As compared to previous similar workshops organized by PRIA, it is worth to note that the audience was this time particularly reactive – participants did not hesitate to ask questions or clarifications. Similarly, the participants seemed relatively well-aware of numerous issues related to social security. For instance, they were familiar with a large number of the urban development schemes that were introduced to them during the workshop. Yet, despite these positive features, the panel of the orientation workshop was also characterized by an important deficit of knowledge. Typically, the slum-dwellers were completely unaware of the existence of the RAY.
An important moment of the workshop was thus to explain them the principles, the goals and the stakes of the RAY. It was striking to notice that most of the participants revealed being highly pessimistic about what was presented to them. One woman vehemently shared her concerns regarding the transparency of the survey campaign that would be necessary to implement the program; she notably referred to instances of corruption that occurred in previous surveys. Another participant shared with us his scepticism regarding such State initiative, especially concerning the risk of eviction, and expressed his frustration by mechanically challenging the provisions presented by PRIA’s staff. On the whole, the panel appeared highly suspicious and disillusioned concerning a possible interest that they could get in a government-led scheme such as the RAY.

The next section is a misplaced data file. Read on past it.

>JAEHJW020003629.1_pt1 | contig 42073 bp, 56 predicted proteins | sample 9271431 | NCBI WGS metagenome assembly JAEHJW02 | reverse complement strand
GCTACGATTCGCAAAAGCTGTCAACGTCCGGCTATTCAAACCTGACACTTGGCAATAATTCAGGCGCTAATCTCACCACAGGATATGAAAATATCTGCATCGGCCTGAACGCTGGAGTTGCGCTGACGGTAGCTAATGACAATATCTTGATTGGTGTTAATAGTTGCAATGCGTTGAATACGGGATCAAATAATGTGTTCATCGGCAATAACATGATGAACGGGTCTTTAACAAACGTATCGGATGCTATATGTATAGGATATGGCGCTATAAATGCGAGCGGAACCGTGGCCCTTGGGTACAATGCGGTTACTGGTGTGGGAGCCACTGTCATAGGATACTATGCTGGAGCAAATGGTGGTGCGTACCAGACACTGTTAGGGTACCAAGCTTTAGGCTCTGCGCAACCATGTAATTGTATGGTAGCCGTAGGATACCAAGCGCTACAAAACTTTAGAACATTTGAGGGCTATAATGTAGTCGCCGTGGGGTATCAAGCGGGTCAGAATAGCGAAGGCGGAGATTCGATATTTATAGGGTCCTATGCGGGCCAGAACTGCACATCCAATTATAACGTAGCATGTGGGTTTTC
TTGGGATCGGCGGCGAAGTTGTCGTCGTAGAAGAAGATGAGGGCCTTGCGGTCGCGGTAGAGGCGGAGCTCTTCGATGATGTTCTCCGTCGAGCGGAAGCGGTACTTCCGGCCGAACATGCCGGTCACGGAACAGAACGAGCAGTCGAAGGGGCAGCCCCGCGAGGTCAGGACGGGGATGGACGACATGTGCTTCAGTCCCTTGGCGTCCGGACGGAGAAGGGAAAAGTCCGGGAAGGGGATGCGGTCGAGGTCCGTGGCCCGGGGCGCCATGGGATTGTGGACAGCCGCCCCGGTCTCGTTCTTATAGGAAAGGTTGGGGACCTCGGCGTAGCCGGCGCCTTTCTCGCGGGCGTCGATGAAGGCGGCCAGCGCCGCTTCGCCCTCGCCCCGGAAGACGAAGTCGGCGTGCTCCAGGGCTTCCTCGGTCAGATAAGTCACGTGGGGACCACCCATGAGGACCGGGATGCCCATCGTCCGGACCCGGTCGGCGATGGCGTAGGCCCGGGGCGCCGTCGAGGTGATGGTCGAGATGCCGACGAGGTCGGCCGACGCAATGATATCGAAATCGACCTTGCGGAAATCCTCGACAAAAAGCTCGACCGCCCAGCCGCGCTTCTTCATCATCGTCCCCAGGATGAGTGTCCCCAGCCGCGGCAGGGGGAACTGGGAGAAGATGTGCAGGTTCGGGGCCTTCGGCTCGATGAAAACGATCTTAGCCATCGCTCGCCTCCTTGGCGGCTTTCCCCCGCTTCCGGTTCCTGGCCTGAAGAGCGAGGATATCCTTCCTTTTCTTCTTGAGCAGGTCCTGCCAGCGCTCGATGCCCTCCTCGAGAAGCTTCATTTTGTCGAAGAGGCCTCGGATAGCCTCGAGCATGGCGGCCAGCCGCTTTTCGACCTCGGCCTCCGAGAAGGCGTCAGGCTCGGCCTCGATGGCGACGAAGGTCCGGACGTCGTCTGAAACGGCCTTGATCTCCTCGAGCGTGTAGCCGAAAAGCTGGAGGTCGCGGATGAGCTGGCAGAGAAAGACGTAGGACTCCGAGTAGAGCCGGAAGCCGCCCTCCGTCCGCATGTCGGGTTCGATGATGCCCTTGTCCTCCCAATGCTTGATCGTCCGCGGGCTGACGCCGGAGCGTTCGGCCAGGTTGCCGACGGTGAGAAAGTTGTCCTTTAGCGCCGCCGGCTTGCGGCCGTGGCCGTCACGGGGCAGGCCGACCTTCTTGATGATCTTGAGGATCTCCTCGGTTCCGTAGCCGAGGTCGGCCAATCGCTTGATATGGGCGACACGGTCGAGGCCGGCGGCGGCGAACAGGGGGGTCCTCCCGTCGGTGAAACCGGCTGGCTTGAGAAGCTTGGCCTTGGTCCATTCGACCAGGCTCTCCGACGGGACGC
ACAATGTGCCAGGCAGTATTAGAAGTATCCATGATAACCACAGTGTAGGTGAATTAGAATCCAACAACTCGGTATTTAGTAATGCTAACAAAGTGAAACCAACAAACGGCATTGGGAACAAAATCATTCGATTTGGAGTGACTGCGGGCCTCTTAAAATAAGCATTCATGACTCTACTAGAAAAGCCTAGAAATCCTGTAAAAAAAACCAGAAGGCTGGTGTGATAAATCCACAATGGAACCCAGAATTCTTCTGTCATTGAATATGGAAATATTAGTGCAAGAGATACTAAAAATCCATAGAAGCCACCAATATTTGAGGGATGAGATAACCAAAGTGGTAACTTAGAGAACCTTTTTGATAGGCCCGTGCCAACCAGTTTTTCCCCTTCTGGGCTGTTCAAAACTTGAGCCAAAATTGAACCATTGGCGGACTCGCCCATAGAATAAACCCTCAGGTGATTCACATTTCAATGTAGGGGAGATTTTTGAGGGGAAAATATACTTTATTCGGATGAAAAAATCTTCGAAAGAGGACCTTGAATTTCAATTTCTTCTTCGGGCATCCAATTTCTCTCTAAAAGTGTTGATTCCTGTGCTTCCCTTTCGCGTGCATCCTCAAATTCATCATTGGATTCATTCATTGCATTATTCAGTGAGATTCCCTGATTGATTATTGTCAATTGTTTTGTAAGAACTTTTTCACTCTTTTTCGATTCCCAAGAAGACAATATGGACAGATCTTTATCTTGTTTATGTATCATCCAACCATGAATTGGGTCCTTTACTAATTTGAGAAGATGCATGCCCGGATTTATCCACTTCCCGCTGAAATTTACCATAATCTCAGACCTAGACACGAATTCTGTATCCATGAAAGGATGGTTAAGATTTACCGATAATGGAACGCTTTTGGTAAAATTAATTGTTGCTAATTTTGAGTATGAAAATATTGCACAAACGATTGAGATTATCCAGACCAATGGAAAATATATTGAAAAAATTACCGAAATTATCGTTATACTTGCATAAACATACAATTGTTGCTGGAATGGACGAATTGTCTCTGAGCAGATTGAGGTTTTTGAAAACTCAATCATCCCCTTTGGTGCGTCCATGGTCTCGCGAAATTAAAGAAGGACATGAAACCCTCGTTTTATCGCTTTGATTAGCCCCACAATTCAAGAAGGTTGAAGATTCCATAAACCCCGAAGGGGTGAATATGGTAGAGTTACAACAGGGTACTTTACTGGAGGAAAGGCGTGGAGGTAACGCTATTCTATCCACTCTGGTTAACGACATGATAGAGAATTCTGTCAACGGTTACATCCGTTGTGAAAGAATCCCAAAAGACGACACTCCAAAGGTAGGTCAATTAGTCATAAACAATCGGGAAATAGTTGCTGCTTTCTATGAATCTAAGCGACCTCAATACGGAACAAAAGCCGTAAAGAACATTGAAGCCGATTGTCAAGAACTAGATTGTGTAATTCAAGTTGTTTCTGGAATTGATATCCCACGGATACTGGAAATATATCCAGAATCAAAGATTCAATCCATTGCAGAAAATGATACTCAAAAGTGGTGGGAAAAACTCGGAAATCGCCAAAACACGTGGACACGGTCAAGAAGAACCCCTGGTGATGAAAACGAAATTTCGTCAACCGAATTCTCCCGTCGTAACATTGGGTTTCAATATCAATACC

Convincing slum-dwellers that they could actually benefit from the RAY appeared as the major challenge of this workshop. The panel seemed to grasp very quickly the possible risks of the schemes, but was much less prone to acknowledge its brighter aspects. Without awareness of possible gains from government schemes, vulnerable citizens will for sure be reluctant to back, or even to take interest, in such projects. The absence of awareness regarding the potential advantage of government schemes – and more generally the well-spread lack of credibility of State institutions within slum dwellers – seems to be crucial factor of lack of investments of citizens in such public debates.
Conclusive words: how to capitalize on the slum dwellers’ spirit of contestation?
This workshop underlined once again that appropriate knowledge is the key to public participation. A clear comprehension of the gains that can be derived from social security measures would surely improve the willingness of local population to be more active on the public sphere. A mere 4-hour discussion, such as this workshop, will for sure be insufficient to transfer to slum dwellers the required intellectual tools to take the best out of the RAY and Social Security Schemes. But this experiment highlighted a genuine sense of inquisitiveness within the panel– most of the participants seemed eager to voice their concerns and, even more interestingly, to challenge the provisions under the government schemes. Therefore, the up-coming challenge will be to turn this reactive critical stand into a constructive long-term posture.